- December 14, 2015
It Started with a Simple Customer QuestionDecember 14, 2015
Should I oversubscribe memory in our OpenStack POC environment?
Then another customer asked the exact same question later the same day.
I responded to both customers explaining that you should not do that with OpenStack because it’s not a mature feature, but I needed to validate the customer’s priorities with their journey to cloud and ultimately to influence those priorities to ensure success to their first customers “the developers.”
Many IaaS initiatives are born out of interests in increasing efficiency and optimizing the utilization of hardware, and these two customers had this priority. What concerned me was that the question of optimization came up as a part of the first step in their journey : their IaaS Proof of Concept. Having had little face time with these customers up to this point, and realizing they were very busy, I answered their specific question about why oversubscribing memory is not recommended in OpenStack, and then I elaborated. Here is my response.
One reason not to oversubscribe memory in OpenStack is that it’s not a mature feature. VMware has demonstrated competency with memory oversubscription for years, but it’s a long way off for nova | FWIW – AWS doesn’t do this in EC2, and I don’t know of any public cloud providers that do so. Moreover, from an operational best practice perspective, I would defer ever trying this (even with a mature capability in the underlying software) until I had really successful adoption of the IaaS platform with well know metrics about its performance and behavior with production workloads. Memory oversubscription, even if implemented robustly by an IaaS technology, presents greater risk to an environment when the workloads begin to fluctuate or more likely when a memory leak in an application code push creates an edge case. Compounding memory leaks across multiple instances poses tangible risk to the fleet of instances running in the IaaS platform.
For organizations that are still adopting cloud/IaaS and embracing what it is to treat infrastructure as code, such optimizations should considered relative to making investments in automation to make your people (operators and infrastructure consumers) more efficient. Having a stable platform that is simple and least at risk of exposing everyone to edge cases is key for the early adoption era for your cloud. Problem-free, successful use will be important to the earliest users (your developers). Their accolades will come if you deliver what matters to them “which is accessibility, the ability to self” serve, automate/codify, repeat with consistency. The traditional values of cost reduction that are key to IT matter less to them, so it’s important to set expectations to upper management that investing in IaaS (whether public or private) is to prioritize accelerating the business’ access to infrastructure so the business can innovate and make the people more efficient first. Optimization can be prioritized later once predictability and efficiency of access is provided.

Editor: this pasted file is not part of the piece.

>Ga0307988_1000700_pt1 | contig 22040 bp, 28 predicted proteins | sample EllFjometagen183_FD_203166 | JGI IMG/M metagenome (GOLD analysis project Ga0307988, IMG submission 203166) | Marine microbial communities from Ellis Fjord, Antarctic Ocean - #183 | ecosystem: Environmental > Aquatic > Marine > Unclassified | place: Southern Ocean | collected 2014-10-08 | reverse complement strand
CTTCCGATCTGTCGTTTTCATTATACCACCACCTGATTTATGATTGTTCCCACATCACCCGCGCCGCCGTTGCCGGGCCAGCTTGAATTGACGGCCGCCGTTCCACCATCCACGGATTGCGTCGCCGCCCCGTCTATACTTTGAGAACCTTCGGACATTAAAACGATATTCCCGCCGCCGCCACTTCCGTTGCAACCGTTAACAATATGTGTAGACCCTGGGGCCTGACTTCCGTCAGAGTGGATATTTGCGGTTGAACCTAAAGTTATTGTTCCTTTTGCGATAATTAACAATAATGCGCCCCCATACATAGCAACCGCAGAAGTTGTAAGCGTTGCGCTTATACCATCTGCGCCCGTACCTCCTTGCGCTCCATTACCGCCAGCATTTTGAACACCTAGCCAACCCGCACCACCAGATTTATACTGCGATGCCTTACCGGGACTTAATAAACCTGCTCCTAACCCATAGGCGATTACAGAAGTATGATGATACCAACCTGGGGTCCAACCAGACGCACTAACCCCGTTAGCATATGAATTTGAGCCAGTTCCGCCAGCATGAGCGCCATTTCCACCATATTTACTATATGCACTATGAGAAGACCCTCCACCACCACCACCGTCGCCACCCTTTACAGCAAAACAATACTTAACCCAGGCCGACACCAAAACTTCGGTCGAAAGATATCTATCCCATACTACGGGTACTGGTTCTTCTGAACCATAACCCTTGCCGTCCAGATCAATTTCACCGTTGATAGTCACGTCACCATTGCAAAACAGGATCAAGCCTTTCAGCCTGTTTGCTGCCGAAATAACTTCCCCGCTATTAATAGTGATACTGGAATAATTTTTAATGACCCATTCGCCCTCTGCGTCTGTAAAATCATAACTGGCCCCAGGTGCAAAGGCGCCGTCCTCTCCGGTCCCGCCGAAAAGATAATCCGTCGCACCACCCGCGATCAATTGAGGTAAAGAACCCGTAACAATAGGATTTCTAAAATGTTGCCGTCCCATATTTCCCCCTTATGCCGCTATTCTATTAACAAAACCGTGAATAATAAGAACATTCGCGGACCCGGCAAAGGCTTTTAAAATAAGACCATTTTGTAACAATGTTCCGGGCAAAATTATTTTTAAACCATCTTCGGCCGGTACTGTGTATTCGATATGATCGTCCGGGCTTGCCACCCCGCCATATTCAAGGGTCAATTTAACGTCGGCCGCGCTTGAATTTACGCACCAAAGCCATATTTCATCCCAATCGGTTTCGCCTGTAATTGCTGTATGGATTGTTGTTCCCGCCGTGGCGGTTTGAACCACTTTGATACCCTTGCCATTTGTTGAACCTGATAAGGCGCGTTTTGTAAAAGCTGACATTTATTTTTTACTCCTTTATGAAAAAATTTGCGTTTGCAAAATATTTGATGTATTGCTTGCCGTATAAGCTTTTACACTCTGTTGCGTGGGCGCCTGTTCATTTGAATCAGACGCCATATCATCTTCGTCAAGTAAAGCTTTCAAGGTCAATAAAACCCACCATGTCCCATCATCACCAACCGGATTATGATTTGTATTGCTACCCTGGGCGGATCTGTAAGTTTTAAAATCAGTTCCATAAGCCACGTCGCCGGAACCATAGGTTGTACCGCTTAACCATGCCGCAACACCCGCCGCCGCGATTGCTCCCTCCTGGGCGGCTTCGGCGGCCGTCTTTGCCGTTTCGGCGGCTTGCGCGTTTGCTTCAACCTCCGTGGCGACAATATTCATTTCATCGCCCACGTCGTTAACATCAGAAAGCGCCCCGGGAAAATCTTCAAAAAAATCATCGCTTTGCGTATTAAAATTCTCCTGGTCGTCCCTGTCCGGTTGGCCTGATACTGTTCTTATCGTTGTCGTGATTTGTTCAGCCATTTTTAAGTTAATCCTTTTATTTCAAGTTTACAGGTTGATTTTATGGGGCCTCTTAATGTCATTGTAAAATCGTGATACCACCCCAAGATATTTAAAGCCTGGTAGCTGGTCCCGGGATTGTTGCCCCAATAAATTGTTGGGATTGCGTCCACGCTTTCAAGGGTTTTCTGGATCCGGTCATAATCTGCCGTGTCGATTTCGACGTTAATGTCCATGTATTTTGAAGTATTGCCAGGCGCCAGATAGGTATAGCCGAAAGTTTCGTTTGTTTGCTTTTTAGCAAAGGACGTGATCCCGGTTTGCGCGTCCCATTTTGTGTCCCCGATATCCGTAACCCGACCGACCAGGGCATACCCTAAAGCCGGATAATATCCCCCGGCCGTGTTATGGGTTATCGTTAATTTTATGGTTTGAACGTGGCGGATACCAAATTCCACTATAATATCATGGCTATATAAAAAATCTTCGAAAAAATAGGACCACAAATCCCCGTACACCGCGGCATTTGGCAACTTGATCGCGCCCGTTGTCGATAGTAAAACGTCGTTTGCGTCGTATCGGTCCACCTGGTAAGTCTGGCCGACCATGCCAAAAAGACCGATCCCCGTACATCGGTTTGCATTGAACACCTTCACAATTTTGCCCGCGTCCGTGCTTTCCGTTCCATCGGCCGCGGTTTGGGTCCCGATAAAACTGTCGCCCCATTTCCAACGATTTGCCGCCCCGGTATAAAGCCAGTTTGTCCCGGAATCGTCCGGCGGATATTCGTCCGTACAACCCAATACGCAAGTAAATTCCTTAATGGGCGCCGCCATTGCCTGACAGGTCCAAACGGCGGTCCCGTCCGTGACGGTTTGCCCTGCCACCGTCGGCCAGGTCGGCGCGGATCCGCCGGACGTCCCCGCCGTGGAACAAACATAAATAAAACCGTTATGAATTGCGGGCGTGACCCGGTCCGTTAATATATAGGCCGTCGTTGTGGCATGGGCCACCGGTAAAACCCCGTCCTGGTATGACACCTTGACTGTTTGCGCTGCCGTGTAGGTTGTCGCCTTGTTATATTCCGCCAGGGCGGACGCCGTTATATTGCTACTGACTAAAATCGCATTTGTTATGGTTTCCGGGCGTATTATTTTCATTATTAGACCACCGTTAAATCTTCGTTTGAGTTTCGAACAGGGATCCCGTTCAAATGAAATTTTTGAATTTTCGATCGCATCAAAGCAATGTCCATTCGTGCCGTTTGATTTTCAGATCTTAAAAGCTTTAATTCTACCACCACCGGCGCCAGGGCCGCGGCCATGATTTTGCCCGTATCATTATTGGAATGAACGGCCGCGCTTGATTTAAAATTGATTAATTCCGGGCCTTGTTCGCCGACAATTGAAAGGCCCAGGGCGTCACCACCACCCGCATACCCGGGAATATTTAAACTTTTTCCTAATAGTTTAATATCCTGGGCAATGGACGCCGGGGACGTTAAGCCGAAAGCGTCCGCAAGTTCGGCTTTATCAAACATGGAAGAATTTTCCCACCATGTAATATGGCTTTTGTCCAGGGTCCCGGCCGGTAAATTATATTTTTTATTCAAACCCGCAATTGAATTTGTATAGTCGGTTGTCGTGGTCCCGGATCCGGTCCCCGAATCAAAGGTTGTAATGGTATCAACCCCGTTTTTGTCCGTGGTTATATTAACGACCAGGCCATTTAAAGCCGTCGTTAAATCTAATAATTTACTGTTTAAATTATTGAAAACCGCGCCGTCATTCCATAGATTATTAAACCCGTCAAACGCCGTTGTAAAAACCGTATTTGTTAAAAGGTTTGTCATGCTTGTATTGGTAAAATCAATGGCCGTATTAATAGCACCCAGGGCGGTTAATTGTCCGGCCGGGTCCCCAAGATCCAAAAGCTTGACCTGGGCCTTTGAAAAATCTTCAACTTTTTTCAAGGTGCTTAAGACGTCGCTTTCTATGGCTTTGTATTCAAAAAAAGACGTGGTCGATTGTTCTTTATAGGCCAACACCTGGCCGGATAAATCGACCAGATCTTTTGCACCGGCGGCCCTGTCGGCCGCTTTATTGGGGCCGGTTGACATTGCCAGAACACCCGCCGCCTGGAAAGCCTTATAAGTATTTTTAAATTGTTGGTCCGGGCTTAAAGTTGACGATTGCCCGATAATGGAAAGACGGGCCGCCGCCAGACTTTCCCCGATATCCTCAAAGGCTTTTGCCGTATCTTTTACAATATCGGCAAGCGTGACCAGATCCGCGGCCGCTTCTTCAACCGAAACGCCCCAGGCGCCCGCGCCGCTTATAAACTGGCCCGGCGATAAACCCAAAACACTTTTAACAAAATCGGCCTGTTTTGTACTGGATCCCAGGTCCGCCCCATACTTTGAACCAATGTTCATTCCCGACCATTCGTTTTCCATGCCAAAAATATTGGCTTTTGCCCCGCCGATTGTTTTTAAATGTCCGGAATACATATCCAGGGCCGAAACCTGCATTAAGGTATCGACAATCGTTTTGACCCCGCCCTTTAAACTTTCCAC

Oversubscription in any capacity is also a tricky early initiative as your first workloads may be something you have running elsewhere, and any time you move a workload, the performance and behavior will be different in its new home. Having as few differences between environments is ideal, so applying the KISS principal to the architecture itself (and not introducing optimizations or other changes) is important in step 1.
An important framework to align to in your cloud journey is the Cloud Maturity Model.
This table below illustrates a bit of what I’m talking about in terms of when to optimize (or at least in what relative order). Optimizing (for cost) is typically at the end of journey. The rest of the model uses these stages of maturity to illustrate how the business, the technology, and various IaaS/PaaS/SaaS platforms need to mature through stages of adoption.
Here is another illustration that characterizes the value/perception of your customers (developers) in contrast that with what IT’s values/perceptions often are”¦
Illustration credit to James Staten from Microsoft who presented this (and more) at OpenStack Silicon Valley 2015. Here’s his whole presentation.
I learned the lessons above the hard way by drinking from a fire hose at Zynga while running its Infrastructure Operations & Engineering team through the growth from 2008-2012. My comrades were very capable and it was our focus on simplicity wherever possible that made our private cloud a success. Artifacts like the Cloud Maturity Model are a great resource to respect through everyone’s journey.